In multiple allusions in the preface and afterwords in Bloodchild, Butler alludes to the despair and bewilderment she encounters in her own life, and how she wrestles with it in her work. “Amnesty” is about an interpreter, kidnapped and tortured by aliens as a child, who works for and with that same alien race as an adult to improve communication between humans and their visitors. In the afterword to “Amnesty,” Butler writes that the story was inspired by “the things that happened to Doctor Wen Ho Lee of Los Alamos—back in the 1990s when I could still be shocked that a person could have his profession and his freedom taken away and his reputation damaged all without proof he’d actually done anything wrong.” “Speech Sounds” follows a pandemic survivor who has witnessed the devolution of humanity after a fast-spreading disease robs those left of speech or the ability to read and write. In the afterword to “Speech Sounds,” Butler writes: “‘Speech Sounds’ was conceived in weariness, depression, and sorrow. I began the story feeling little hope or liking for the human species, but by the time I reached the end of it, my hope had come back. It always seems to do that.” She elaborates on this in the afterword to “Bloodchild,” the title story, with:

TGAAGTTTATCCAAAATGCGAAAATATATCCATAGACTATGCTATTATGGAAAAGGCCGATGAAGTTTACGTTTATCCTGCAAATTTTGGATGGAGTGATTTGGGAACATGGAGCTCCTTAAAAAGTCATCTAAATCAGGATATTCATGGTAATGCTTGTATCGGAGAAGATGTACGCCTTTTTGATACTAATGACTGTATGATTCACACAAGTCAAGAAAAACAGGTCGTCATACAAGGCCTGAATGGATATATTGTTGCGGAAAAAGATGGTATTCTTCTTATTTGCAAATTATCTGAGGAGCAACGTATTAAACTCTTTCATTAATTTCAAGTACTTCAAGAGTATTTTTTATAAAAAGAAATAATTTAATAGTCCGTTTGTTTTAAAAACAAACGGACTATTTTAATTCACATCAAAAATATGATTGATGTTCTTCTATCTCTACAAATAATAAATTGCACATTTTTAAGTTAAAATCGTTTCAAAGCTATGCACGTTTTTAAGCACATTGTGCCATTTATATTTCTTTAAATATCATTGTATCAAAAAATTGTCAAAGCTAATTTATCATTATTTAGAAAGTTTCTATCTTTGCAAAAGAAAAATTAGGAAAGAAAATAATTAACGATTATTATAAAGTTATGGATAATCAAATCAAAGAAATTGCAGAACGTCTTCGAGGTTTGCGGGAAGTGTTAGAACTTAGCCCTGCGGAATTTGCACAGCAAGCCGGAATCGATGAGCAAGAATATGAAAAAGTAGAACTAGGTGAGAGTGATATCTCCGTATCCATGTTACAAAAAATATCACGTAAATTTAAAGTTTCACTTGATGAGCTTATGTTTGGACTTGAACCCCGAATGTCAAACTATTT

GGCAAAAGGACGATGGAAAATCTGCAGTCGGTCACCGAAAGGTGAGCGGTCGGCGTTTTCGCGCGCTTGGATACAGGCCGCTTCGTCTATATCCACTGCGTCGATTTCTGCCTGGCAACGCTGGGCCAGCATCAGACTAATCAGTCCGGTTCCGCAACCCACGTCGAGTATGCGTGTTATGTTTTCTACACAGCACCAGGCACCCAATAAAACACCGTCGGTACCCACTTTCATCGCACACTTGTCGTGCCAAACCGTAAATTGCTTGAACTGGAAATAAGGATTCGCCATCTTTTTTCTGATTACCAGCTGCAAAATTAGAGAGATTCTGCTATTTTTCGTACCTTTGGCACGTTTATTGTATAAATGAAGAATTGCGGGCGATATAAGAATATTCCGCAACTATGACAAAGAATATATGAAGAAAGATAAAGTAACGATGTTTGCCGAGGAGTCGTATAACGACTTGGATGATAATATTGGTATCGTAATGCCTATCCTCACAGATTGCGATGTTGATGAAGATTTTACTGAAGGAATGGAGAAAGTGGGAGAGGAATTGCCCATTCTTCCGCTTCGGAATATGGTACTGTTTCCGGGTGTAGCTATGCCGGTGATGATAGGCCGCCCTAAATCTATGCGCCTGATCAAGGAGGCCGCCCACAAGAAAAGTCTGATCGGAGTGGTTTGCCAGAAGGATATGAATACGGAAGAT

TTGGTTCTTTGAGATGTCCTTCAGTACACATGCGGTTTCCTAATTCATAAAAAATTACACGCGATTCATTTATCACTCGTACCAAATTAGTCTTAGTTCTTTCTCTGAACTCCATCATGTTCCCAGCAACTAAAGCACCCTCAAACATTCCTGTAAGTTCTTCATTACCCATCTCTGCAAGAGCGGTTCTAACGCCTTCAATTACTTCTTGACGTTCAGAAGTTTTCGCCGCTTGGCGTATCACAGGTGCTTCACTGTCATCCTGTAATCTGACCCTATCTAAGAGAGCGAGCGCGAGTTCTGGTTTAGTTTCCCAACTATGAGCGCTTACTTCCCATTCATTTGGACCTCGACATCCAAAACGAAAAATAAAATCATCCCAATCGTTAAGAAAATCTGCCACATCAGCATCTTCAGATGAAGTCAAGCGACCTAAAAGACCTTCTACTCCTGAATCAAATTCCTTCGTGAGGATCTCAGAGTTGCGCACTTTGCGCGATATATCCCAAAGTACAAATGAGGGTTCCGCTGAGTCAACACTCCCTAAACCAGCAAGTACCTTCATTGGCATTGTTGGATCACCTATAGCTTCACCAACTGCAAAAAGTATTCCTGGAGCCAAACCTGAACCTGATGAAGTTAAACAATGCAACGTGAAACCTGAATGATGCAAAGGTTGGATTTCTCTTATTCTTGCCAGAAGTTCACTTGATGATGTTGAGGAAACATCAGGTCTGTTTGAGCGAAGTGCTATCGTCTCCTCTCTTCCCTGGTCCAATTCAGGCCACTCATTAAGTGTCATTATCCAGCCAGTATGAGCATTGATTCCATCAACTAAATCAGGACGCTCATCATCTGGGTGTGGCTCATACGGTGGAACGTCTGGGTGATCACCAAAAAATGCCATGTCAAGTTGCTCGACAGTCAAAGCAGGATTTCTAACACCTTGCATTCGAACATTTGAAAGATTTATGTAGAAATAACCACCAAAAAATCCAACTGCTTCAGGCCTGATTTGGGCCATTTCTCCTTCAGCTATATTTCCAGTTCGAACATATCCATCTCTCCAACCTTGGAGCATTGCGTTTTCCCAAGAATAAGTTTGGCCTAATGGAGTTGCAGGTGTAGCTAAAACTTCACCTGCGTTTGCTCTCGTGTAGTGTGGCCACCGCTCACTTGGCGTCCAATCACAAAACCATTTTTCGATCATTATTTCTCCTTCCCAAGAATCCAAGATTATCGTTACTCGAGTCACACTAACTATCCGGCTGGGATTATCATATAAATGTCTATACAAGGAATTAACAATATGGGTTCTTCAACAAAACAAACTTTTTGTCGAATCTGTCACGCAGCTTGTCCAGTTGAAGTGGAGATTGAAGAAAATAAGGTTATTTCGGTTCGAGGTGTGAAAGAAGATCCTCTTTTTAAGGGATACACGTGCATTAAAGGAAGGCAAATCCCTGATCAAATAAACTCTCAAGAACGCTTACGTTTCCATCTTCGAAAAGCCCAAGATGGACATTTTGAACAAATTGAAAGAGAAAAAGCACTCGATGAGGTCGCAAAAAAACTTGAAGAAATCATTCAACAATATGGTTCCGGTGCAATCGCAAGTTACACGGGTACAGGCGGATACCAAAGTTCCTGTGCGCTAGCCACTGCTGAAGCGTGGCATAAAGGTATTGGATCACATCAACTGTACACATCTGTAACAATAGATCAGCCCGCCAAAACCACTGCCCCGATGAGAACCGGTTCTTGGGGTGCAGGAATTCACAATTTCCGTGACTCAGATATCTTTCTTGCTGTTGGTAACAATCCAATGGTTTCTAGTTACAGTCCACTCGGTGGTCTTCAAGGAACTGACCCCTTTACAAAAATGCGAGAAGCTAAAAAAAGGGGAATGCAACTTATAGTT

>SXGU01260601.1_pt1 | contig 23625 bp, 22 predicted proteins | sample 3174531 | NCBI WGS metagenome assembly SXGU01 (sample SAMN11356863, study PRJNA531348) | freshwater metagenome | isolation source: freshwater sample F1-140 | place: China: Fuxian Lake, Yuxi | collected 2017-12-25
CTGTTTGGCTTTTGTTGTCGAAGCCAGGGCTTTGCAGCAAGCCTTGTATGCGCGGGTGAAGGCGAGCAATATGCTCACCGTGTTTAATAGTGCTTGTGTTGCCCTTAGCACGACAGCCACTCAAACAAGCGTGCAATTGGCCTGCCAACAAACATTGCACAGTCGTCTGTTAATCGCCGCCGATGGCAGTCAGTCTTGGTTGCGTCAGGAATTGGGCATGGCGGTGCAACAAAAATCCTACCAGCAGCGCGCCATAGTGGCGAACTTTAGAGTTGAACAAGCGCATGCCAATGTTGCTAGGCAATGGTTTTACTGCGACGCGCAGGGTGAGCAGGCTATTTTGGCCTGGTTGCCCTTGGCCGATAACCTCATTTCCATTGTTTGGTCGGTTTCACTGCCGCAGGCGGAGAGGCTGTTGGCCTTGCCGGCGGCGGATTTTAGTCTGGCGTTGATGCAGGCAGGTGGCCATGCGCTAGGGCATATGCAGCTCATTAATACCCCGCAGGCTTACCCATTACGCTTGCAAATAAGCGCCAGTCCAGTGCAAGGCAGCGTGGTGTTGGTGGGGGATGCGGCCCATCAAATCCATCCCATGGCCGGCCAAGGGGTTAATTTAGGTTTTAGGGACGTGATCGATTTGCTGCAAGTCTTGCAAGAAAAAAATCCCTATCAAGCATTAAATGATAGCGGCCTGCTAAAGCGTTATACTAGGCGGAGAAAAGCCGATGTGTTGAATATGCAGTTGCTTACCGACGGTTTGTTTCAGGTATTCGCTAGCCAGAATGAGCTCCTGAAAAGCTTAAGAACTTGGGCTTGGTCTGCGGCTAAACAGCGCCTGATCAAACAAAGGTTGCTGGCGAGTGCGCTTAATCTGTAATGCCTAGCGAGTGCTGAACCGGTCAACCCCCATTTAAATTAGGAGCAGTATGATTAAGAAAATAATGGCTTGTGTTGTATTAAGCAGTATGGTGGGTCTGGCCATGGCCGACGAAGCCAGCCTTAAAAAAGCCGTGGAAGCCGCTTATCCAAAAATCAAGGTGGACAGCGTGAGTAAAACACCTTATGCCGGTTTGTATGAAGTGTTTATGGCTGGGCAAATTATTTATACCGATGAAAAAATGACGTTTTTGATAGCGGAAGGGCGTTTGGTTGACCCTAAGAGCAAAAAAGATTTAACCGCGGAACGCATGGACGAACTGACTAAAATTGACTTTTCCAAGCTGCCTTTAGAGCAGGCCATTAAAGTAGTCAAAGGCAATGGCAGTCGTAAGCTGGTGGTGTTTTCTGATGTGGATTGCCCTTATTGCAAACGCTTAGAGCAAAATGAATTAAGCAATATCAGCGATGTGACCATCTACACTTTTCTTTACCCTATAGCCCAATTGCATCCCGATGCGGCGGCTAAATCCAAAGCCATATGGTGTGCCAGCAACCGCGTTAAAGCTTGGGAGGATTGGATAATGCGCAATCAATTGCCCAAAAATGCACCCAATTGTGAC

When I have to deal with something that disturbs me . . . I write about it. I sort out my problems by writing about them. In a high school classroom on November 22, 1963, I remember grabbing a notebook and beginning to write my response to news of John Kennedy’s assassination. Whether I write journal pages, an essay, a short story, or weave my problems into a novel, I find the writing helps me get through the trouble and get on with my life.

This is how Butler finds her way in a world that perpetually demoralizes, confounds, and browbeats: she writes her way to hope. This is how she confronts darkness and persists in the face of her own despair.